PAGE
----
Thirdly, there is another group which also uses ‘Zionism’ as a catch-all term: anti-Semites. Contemporary anti-Semitism masks itself using the word Zionism. The story goes as follows; the Zionist lobby instructs international policy, the Zionist banks finance it, the Zionist media pumps out propaganda, and Zionist forces execute racist imperial oppression, globally. It is in this vein that David Duke, blamed “the Ziomedia” for falsely reporting that he had endorsed Donald Trump’s presidential campaign, and Saxophonist Gilad Atzmon attributed Jeremy Corbyn’s popularity to party members’ “fatigue” with “Zionist interventionist wars” – presumably referring to Iraq.

These kind of conspiracies blend dated anti-Semitic tropes with contemporary accounts of Palestinian oppression. It is not only those on the political fringes that are responsible. To quote Liberal Democrat Peer, Baroness Tonge “The pro-Israel lobby has got its grips on the Western world, its financial grips. I think they’ve probably got a grip on our party”.

Indeed some portrayals of Zionism reel into the downright disgusting. The Independent published a cartoon of Ariel Sharon eating a Palestinian baby in 2003, reimagining the blood libel slur for the 21st century. Anti-Zionism and anti-Semitic tropes coincided recently in the title of Samantha Comizzoli’s documentary, “Israel, the Cancer”. This presentation of Israel as an unassailable far-reaching sickness carries haunting echoes of some of Europe’s worst anti-Semitic propaganda.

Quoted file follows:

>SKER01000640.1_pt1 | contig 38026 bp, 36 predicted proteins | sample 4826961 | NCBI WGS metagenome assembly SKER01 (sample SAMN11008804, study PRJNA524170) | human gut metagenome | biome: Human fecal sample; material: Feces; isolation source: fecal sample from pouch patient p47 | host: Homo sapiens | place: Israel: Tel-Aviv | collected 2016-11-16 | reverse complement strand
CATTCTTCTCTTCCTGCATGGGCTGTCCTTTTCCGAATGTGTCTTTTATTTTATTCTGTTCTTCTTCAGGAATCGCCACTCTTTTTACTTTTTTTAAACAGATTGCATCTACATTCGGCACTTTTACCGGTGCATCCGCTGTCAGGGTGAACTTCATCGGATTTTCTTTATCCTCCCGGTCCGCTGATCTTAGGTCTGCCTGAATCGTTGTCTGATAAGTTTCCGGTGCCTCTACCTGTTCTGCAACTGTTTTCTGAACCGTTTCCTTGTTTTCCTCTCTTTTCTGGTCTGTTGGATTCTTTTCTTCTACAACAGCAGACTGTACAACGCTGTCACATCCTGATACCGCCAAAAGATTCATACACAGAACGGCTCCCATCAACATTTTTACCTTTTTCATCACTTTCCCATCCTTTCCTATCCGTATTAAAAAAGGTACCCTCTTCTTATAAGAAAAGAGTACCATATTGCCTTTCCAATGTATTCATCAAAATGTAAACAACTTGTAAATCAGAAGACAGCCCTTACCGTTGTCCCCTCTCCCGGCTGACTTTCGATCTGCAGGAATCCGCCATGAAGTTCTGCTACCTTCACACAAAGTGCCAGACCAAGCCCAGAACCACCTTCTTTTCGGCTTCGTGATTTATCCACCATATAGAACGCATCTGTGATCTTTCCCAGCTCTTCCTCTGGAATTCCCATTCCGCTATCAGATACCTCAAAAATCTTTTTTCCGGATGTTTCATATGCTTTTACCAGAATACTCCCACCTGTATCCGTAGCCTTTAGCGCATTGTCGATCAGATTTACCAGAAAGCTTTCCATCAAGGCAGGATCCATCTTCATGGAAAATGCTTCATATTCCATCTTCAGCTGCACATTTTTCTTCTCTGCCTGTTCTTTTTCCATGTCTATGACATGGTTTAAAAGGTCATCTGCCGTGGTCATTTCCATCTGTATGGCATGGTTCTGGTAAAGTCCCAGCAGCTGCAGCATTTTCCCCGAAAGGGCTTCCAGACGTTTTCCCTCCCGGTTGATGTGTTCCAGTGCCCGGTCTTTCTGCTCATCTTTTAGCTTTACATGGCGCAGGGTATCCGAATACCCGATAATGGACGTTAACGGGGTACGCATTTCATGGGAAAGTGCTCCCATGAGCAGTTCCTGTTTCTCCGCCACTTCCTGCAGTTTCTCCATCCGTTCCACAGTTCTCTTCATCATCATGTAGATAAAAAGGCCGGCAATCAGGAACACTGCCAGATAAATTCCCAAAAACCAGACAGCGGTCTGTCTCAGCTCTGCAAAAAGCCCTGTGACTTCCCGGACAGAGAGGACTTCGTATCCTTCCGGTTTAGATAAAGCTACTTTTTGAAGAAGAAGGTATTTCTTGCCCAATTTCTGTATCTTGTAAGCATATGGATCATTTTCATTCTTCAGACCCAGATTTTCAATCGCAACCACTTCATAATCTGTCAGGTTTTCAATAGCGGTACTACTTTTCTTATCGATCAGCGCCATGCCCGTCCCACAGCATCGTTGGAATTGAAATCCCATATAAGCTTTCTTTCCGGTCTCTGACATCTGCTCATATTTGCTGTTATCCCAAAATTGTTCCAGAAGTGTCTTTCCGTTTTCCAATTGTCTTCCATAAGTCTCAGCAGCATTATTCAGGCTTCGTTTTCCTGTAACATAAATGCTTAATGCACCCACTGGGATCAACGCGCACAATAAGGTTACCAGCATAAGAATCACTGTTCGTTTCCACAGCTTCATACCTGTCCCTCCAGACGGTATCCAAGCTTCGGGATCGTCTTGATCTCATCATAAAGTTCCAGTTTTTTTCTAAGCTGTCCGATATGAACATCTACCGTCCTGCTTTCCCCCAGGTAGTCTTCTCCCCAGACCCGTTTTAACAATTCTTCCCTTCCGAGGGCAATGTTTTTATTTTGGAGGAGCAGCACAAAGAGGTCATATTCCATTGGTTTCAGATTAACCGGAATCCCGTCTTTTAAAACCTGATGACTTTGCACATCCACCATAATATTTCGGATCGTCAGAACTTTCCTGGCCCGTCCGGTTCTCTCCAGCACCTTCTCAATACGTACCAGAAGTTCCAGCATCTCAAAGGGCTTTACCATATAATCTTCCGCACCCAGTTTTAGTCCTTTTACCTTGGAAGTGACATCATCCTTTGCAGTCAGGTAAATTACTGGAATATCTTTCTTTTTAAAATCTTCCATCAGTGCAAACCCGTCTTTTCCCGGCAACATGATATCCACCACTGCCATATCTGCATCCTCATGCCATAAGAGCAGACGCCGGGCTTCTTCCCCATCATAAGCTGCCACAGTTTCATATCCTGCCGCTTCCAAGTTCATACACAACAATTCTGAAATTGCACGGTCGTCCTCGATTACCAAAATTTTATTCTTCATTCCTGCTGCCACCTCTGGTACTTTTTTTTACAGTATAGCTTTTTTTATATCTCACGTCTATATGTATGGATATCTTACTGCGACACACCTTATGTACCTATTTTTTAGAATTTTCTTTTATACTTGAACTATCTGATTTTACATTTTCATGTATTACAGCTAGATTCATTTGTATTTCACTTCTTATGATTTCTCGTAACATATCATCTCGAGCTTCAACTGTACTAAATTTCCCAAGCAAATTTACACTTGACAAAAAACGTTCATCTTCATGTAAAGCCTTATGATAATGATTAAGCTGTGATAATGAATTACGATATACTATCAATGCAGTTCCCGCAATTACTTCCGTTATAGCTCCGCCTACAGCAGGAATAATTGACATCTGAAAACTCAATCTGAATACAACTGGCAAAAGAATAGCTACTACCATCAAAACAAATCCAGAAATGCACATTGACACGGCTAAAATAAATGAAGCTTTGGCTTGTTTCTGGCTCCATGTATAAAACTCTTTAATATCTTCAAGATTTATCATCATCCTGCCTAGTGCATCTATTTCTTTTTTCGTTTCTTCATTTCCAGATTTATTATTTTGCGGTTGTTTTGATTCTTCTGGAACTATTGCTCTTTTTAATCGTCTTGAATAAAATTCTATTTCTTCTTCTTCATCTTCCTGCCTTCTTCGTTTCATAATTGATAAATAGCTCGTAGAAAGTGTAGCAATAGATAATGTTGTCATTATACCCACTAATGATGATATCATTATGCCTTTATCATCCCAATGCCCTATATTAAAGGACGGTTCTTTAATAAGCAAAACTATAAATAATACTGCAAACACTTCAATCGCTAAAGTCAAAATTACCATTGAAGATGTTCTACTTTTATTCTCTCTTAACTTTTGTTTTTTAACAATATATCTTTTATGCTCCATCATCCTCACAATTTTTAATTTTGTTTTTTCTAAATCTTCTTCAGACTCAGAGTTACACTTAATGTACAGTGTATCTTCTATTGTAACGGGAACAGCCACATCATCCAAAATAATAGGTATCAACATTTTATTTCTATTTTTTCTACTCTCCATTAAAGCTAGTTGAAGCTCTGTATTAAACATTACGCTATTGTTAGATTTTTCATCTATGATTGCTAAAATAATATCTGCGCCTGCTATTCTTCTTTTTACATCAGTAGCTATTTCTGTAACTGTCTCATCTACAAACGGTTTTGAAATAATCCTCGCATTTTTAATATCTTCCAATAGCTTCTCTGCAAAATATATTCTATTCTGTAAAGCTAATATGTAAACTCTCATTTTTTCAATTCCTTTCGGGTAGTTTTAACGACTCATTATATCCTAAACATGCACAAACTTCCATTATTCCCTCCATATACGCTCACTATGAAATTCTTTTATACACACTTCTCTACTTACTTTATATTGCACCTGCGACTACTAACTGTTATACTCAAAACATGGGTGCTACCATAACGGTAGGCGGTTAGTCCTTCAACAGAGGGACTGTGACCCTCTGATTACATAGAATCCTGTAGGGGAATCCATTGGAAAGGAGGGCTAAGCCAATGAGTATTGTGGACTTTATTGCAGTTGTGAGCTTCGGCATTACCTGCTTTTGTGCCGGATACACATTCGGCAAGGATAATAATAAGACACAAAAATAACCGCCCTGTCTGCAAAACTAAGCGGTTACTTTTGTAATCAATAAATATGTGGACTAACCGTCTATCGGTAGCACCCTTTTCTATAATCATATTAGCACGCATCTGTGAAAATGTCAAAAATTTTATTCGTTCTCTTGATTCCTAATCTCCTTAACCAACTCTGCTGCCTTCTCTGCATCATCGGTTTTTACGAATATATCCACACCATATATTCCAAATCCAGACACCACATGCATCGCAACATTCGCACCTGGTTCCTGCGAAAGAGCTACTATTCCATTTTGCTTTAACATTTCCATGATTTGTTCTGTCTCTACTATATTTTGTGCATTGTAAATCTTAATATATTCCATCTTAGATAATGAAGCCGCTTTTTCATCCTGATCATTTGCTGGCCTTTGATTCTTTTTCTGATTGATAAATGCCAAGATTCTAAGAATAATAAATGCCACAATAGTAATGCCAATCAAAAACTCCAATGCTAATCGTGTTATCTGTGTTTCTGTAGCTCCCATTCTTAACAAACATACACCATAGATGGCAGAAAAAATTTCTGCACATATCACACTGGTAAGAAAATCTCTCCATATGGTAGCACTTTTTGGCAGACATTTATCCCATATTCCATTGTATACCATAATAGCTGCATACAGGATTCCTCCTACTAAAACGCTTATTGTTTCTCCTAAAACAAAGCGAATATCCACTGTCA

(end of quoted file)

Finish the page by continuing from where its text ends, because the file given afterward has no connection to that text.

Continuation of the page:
Needless to say, to criticise Israel—its government, its policy, its military, and its judiciary; the racism in its society, the settlements, and the occupation; even the conditions and events of its founding—is not necessarily anti-Semitic.

However, if your statement sounds like a Der Stürmer headline with the word ‘Zionist’ substituted for the word ‘Jew’, it obviously carries anti-Semitic overtones. Remember that NoHeterox** statement? “Zionists are not welcome here.”

Whether or not you mean to be anti-Semitic is irrelevant if you’re using language and images of anti-Semitism. Jews shouldn’t have to decode what is political critique and what is vicious hatred. The burden should not be on Jews.

By all means say you’re anti-occupation, condemn the Nakba, and rail against racism in Israel. Critique Zionism itself, if you’re being very specific about what you’re critiquing. But for all three of the reasons above, stop using Zionism as a coat-hook for every Israel-associated grievance, or indeed anti-Jewish sentiment that you might harbour.